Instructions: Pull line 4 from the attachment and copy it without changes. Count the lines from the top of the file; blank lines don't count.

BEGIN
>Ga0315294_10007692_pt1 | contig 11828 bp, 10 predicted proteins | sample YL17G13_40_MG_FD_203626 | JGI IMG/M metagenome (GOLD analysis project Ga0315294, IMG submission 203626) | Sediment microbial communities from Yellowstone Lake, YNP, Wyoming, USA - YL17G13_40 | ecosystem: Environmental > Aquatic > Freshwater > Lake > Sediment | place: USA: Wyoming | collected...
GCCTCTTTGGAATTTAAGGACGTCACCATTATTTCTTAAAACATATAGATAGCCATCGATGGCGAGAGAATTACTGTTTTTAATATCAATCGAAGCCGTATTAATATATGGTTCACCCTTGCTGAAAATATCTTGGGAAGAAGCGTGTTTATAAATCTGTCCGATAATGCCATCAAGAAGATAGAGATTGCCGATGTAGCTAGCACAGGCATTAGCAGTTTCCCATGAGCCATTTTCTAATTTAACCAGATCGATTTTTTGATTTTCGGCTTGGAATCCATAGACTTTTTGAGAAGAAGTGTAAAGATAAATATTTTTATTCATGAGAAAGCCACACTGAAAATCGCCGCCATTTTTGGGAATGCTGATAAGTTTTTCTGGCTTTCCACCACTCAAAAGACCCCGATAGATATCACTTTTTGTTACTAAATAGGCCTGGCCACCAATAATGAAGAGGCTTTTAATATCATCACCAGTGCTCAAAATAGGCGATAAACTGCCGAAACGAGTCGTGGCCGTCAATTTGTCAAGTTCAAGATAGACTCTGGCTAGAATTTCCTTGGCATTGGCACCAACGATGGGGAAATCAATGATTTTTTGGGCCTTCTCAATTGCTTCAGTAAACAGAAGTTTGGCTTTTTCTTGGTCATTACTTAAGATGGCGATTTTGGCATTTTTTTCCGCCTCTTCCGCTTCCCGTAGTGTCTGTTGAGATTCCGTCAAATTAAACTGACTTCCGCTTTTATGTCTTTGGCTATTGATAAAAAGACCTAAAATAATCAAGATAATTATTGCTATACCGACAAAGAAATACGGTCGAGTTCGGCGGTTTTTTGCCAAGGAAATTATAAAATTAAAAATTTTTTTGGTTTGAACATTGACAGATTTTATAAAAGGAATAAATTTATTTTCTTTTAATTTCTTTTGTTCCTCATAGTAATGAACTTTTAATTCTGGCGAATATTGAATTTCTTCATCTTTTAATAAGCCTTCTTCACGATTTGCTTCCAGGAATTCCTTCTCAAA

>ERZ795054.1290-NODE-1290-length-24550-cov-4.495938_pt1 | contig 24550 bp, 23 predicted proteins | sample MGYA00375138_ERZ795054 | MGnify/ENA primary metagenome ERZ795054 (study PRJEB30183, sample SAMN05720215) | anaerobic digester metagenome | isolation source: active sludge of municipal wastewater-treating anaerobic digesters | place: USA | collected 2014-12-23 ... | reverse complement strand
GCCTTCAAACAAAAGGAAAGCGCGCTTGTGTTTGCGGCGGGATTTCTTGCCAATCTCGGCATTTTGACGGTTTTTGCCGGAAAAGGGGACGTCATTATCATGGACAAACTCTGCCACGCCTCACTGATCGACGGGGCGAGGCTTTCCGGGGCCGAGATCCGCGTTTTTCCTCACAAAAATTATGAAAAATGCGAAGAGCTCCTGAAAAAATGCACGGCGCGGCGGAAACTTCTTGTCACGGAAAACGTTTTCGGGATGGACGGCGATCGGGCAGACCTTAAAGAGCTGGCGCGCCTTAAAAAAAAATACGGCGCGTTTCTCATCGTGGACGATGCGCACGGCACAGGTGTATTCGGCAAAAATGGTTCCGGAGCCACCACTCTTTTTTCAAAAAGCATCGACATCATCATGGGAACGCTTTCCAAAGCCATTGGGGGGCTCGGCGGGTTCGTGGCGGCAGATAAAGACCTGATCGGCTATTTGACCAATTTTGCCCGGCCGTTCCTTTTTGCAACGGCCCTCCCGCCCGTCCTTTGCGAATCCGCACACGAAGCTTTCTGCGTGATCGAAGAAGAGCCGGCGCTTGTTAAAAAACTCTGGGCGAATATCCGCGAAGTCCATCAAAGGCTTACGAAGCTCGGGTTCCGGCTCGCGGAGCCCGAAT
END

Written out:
GCCTTCAAACAAAAGGAAAGCGCGCTTGTGTTTGCGGCGGGATTTCTTGCCAATCTCGGCATTTTGACGGTTTTTGCCGGAAAAGGGGACGTCATTATCATGGACAAACTCTGCCACGCCTCACTGATCGACGGGGCGAGGCTTTCCGGGGCCGAGATCCGCGTTTTTCCTCACAAAAATTATGAAAAATGCGAAGAGCTCCTGAAAAAATGCACGGCGCGGCGGAAACTTCTTGTCACGGAAAACGTTTTCGGGATGGACGGCGATCGGGCAGACCTTAAAGAGCTGGCGCGCCTTAAAAAAAAATACGGCGCGTTTCTCATCGTGGACGATGCGCACGGCACAGGTGTATTCGGCAAAAATGGTTCCGGAGCCACCACTCTTTTTTCAAAAAGCATCGACATCATCATGGGAACGCTTTCCAAAGCCATTGGGGGGCTCGGCGGGTTCGTGGCGGCAGATAAAGACCTGATCGGCTATTTGACCAATTTTGCCCGGCCGTTCCTTTTTGCAACGGCCCTCCCGCCCGTCCTTTGCGAATCCGCACACGAAGCTTTCTGCGTGATCGAAGAAGAGCCGGCGCTTGTTAAAAAACTCTGGGCGAATATCCGCGAAGTCCATCAAAGGCTTACGAAGCTCGGGTTCCGGCTCGCGGAGCCCGAAT